Anne Gripper, head of the UCI's anti-doping programme, believes that any rider who refuses to sign it would probably not start the Tour de France "not for legal reasons but because of the pressure."
  • Thanks for that. Good to read the original before it gets mangled and misinterpreted in the press over the next few days.
    No chain, no gain
  • So what about sanctions for the team bosses who organise the doping?

    Or the UCI for being complicit for the past 100 years?

    They always poop on the little guys and pats on the back all round for the boys in blazers.

    TdG
  • Phil ScpPhil Scp Posts: 2,525
    That's not really my reading of it - there's already a PT team charter, now the riders are being asked to take some responisbility and you can't blame the current UCI set-up - they must take action.
  • RichN95.RichN95. Posts: 24,520
    "and lodging the equivalent of a year's salary which they will lose if they fail a drugs test in next month's Tour de France."

    How are they all going to come up with this? I don't have a year's salary knocking around, and I earn more that a lot of the domestiques.
    Twitter: @RichN95
  • <blockquote id="quote"><font size="1" face="Verdana, Arial, Helvetica" id="quote">quote:<hr height="1" noshade id="quote"><i>Originally posted by Phil S</i>

    That's not really my reading of it - there's already a PT team charter, now the riders are being asked to take some responisbility and you can't blame the current UCI set-up - they must take action.
    <hr height="1" noshade id="quote"></blockquote id="quote"></font id="quote">They must. But, as Timoid has already said, it's the riders who get punished again. The system is corrupt and they are just pawns in the game - why should they be the ones who bear all the responsibility? Wouldn't a series of punishment measures for the teams, i.e. something like a fine when one of your riders fails a test (or are caught up in a doping investigation), a suspension from racing when two riders fail tests through to withdrawal of your license to race be a more productive step?
  • kavcpkavcp Posts: 101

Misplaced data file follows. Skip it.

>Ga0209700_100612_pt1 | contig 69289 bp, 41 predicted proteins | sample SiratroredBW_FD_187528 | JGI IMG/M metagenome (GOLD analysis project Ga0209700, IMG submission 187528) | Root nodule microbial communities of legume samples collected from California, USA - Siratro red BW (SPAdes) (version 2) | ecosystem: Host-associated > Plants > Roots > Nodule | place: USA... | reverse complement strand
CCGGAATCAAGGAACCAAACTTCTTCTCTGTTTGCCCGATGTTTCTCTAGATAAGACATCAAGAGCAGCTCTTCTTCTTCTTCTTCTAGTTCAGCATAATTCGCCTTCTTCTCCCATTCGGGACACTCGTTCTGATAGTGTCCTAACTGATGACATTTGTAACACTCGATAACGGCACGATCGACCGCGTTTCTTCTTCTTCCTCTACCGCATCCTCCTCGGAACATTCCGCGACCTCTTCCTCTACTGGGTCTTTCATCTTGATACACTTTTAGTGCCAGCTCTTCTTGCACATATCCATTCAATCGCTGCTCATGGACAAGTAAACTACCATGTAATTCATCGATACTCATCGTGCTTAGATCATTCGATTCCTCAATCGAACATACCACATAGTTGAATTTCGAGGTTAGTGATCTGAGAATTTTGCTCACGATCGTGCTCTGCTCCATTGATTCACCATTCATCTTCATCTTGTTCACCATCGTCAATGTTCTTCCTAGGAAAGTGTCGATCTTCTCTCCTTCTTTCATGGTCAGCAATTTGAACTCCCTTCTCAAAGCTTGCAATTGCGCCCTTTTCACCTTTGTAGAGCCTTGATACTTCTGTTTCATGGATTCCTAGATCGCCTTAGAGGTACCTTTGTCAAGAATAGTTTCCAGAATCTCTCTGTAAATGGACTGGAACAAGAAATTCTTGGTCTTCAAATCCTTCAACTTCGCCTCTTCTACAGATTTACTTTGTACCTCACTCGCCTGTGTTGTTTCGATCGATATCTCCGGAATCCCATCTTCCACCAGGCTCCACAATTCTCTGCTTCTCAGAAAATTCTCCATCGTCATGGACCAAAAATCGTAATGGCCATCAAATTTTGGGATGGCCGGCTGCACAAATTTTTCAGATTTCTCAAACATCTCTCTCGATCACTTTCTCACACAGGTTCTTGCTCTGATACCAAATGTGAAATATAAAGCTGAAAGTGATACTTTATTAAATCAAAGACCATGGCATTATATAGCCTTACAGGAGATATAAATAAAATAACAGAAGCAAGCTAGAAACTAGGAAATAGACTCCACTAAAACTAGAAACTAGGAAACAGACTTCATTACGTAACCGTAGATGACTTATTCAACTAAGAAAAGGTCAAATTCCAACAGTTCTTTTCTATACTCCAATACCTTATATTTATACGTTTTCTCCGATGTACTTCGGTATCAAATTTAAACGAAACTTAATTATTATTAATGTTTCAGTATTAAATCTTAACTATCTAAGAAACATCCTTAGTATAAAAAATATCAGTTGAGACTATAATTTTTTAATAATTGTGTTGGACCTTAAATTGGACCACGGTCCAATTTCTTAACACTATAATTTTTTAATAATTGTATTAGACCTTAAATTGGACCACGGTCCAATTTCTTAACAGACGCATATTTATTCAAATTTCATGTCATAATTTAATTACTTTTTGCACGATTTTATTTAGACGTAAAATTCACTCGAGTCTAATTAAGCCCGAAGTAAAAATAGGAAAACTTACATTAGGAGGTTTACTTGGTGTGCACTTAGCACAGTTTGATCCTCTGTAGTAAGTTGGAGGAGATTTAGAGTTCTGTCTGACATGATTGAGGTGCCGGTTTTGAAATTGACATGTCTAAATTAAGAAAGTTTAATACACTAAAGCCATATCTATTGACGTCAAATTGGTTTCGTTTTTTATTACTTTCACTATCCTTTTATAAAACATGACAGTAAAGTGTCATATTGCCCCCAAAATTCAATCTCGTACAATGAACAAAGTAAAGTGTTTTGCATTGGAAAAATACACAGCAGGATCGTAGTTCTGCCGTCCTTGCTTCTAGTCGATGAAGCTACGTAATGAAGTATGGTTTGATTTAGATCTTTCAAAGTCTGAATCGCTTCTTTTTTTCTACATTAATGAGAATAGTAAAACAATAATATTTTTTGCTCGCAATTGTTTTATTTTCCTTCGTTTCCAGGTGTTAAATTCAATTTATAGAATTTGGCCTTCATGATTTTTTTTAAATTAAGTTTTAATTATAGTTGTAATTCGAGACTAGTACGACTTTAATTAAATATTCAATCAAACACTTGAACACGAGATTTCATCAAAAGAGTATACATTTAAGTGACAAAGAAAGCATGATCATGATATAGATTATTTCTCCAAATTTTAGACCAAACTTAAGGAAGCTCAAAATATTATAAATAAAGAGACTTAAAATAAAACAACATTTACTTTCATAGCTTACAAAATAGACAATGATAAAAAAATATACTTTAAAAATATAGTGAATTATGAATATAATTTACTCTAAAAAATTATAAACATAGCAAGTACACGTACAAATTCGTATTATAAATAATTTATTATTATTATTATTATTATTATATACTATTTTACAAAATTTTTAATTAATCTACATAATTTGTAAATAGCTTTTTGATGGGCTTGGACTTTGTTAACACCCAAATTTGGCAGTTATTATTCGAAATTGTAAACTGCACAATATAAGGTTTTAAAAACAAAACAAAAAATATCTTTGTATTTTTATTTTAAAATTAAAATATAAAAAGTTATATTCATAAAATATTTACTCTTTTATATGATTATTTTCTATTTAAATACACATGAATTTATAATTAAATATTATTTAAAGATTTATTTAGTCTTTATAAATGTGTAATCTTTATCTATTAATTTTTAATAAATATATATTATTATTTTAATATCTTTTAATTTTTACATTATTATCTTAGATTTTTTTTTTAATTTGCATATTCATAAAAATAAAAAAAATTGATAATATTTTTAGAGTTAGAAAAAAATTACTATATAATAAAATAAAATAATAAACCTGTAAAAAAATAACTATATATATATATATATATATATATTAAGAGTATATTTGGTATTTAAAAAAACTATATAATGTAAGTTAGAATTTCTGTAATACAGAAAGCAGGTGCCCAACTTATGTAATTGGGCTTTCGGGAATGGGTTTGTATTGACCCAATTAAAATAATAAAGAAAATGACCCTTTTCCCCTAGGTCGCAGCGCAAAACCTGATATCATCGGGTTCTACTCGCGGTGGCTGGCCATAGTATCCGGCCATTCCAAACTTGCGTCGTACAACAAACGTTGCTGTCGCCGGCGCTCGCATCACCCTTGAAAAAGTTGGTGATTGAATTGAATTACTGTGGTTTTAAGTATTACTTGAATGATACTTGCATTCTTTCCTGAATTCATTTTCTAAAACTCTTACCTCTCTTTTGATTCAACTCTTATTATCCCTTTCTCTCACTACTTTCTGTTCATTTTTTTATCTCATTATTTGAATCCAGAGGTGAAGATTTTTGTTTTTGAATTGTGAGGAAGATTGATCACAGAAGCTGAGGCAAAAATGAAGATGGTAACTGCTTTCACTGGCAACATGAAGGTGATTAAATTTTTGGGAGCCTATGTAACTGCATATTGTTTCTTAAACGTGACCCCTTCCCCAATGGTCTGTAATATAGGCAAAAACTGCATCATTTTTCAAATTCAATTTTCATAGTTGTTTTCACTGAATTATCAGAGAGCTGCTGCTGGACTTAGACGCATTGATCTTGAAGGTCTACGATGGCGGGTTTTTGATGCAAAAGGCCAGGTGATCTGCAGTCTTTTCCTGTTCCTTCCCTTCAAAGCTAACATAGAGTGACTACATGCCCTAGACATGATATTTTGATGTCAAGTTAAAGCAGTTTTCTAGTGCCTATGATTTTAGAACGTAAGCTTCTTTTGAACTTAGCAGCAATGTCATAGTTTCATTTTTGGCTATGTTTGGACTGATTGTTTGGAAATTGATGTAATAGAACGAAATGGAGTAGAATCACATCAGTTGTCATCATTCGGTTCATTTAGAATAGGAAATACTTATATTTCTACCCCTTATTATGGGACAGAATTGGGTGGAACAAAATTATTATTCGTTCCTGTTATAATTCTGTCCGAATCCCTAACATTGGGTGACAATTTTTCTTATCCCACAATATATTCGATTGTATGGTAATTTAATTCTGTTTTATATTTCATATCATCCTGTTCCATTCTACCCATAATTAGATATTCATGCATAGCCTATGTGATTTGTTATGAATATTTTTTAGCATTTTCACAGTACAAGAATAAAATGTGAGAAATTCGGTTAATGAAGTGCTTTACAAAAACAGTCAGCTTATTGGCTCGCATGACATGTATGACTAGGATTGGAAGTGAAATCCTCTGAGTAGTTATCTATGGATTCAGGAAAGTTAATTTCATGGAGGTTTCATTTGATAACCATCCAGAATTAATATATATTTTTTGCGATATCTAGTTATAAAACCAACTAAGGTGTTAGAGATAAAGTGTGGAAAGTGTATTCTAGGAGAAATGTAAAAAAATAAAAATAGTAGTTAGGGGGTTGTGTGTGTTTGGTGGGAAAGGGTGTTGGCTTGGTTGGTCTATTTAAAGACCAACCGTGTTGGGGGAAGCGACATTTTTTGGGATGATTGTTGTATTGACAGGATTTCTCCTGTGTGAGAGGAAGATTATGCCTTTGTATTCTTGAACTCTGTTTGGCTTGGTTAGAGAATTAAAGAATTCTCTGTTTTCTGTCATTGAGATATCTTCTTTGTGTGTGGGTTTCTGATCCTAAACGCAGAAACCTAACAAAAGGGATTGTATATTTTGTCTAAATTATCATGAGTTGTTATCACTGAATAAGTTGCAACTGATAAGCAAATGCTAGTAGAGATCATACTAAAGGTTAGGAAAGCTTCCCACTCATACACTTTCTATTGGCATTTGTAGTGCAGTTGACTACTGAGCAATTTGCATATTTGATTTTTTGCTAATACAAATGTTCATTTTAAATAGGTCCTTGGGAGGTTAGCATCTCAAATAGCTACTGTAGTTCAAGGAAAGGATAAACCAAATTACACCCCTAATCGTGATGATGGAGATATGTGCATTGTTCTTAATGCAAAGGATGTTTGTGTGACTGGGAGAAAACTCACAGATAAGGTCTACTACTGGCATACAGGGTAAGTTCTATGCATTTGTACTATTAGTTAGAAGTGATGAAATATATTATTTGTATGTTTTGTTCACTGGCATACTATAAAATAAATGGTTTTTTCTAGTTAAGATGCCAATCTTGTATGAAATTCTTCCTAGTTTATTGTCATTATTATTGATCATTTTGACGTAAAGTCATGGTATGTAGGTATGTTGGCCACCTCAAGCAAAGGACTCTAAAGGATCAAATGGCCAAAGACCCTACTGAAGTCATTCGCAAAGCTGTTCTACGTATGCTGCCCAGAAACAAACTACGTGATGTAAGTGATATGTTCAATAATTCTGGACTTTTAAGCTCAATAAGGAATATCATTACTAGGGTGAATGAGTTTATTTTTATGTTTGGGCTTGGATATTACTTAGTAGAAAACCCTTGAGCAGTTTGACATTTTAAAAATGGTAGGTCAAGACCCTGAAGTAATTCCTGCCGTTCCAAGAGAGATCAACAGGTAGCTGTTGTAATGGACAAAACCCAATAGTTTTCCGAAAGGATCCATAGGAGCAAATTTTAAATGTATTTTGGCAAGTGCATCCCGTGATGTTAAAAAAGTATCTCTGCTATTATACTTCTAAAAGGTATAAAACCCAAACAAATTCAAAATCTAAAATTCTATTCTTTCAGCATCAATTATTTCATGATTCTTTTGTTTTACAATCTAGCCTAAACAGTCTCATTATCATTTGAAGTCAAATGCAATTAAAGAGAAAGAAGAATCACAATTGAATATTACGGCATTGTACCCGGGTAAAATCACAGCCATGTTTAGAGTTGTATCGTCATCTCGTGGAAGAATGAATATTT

Agreed. While the riders definately need a financial incentive NOT to dope, it would be fairer and perhaps a more accurate and humane sanction to take money/points/races away from the teams/sponsors.

    Still, it'll be interesting to see who does and doesn't sign. On the face of it, if you are clean and have no problems supplying DNA/blood to Puerto analysis then why not? Prevarication = guilt in the current climate.
  • Phil ScpPhil Scp Posts: 2,525
    Agree with the last two points, all we can hope is that teams do stuff like at T-Mobile and help riders along with clean, healthy and above all safe methods while also monitoring them. It's easy to be cycnical about it all but sometimes I like to hope.
  • Keith OatesKeith Oates Posts: 22,036
    The other problem is that some of the testing is done by some very suspect WADA appointed and approved labs, not good for the cyclists!!!!!!!!!!!!!!!!!!!!!!!!!

    Ride Daily, Keep Healthy

    Ride Daily, Keep Healthy
  • methodmethod Posts: 784
    There may have been mistakes at some of the labs, but calling them suspect is going a bit far, are you suggesting that WADA is deliberately creating false positives?
  • Phil ScpPhil Scp Posts: 2,525
    Come on Keith, it's cycling that needs to get its house in order not the labs
  • lucretiuscplucretiuscp Posts: 135
    If the labs were beyond reproach the Landis debacle would have been solved one way or the other long ago.
  • How?! Landis was owed his week in court, which happened to occur a few weeks ago. Now the panel are deliberating. Quite how is it the fault of the labs that we have had to wait until now for a decision? It is simply due process...
  • LangerDanLangerDan Posts: 6,132
    The sporting authorities across the world must be kicking themselves. There they were, spending all that money on drug testing and anti-doping policies when all it takes is to get the athletes to sign a voluntary statement saying they'll have nothing to do with the stuff.